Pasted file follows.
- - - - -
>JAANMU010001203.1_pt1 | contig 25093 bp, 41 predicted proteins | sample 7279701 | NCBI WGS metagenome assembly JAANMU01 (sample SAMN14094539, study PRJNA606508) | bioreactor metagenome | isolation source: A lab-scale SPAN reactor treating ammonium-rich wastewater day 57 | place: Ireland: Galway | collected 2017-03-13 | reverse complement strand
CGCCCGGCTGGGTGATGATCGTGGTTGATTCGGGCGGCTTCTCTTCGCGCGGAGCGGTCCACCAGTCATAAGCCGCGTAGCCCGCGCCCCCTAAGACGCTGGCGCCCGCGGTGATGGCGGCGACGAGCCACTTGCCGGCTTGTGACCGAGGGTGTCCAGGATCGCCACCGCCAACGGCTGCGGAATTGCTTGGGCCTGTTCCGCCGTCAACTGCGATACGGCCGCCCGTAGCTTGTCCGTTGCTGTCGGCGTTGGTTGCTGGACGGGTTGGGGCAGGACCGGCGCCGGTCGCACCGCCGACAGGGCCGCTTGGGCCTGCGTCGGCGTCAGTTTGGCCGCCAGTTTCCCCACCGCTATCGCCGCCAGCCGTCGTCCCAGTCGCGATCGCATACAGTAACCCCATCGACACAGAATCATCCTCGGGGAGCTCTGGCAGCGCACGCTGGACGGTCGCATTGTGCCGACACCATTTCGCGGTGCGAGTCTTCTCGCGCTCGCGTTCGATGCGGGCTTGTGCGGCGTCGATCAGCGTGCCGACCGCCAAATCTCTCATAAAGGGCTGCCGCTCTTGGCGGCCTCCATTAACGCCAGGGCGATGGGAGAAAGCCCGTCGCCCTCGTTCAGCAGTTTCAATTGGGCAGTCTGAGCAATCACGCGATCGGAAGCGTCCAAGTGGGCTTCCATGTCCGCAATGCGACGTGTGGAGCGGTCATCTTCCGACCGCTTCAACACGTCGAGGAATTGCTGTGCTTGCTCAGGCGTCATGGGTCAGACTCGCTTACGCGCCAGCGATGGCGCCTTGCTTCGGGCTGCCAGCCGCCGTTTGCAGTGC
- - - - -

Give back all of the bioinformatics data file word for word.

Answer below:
>JAANMU010001203.1_pt1 | contig 25093 bp, 41 predicted proteins | sample 7279701 | NCBI WGS metagenome assembly JAANMU01 (sample SAMN14094539, study PRJNA606508) | bioreactor metagenome | isolation source: A lab-scale SPAN reactor treating ammonium-rich wastewater day 57 | place: Ireland: Galway | collected 2017-03-13 | reverse complement strand
CGCCCGGCTGGGTGATGATCGTGGTTGATTCGGGCGGCTTCTCTTCGCGCGGAGCGGTCCACCAGTCATAAGCCGCGTAGCCCGCGCCCCCTAAGACGCTGGCGCCCGCGGTGATGGCGGCGACGAGCCACTTGCCGGCTTGTGACCGAGGGTGTCCAGGATCGCCACCGCCAACGGCTGCGGAATTGCTTGGGCCTGTTCCGCCGTCAACTGCGATACGGCCGCCCGTAGCTTGTCCGTTGCTGTCGGCGTTGGTTGCTGGACGGGTTGGGGCAGGACCGGCGCCGGTCGCACCGCCGACAGGGCCGCTTGGGCCTGCGTCGGCGTCAGTTTGGCCGCCAGTTTCCCCACCGCTATCGCCGCCAGCCGTCGTCCCAGTCGCGATCGCATACAGTAACCCCATCGACACAGAATCATCCTCGGGGAGCTCTGGCAGCGCACGCTGGACGGTCGCATTGTGCCGACACCATTTCGCGGTGCGAGTCTTCTCGCGCTCGCGTTCGATGCGGGCTTGTGCGGCGTCGATCAGCGTGCCGACCGCCAAATCTCTCATAAAGGGCTGCCGCTCTTGGCGGCCTCCATTAACGCCAGGGCGATGGGAGAAAGCCCGTCGCCCTCGTTCAGCAGTTTCAATTGGGCAGTCTGAGCAATCACGCGATCGGAAGCGTCCAAGTGGGCTTCCATGTCCGCAATGCGACGTGTGGAGCGGTCATCTTCCGACCGCTTCAACACGTCGAGGAATTGCTGTGCTTGCTCAGGCGTCATGGGTCAGACTCGCTTACGCGCCAGCGATGGCGCCTTGCTTCGGGCTGCCAGCCGCCGTTTGCAGTGC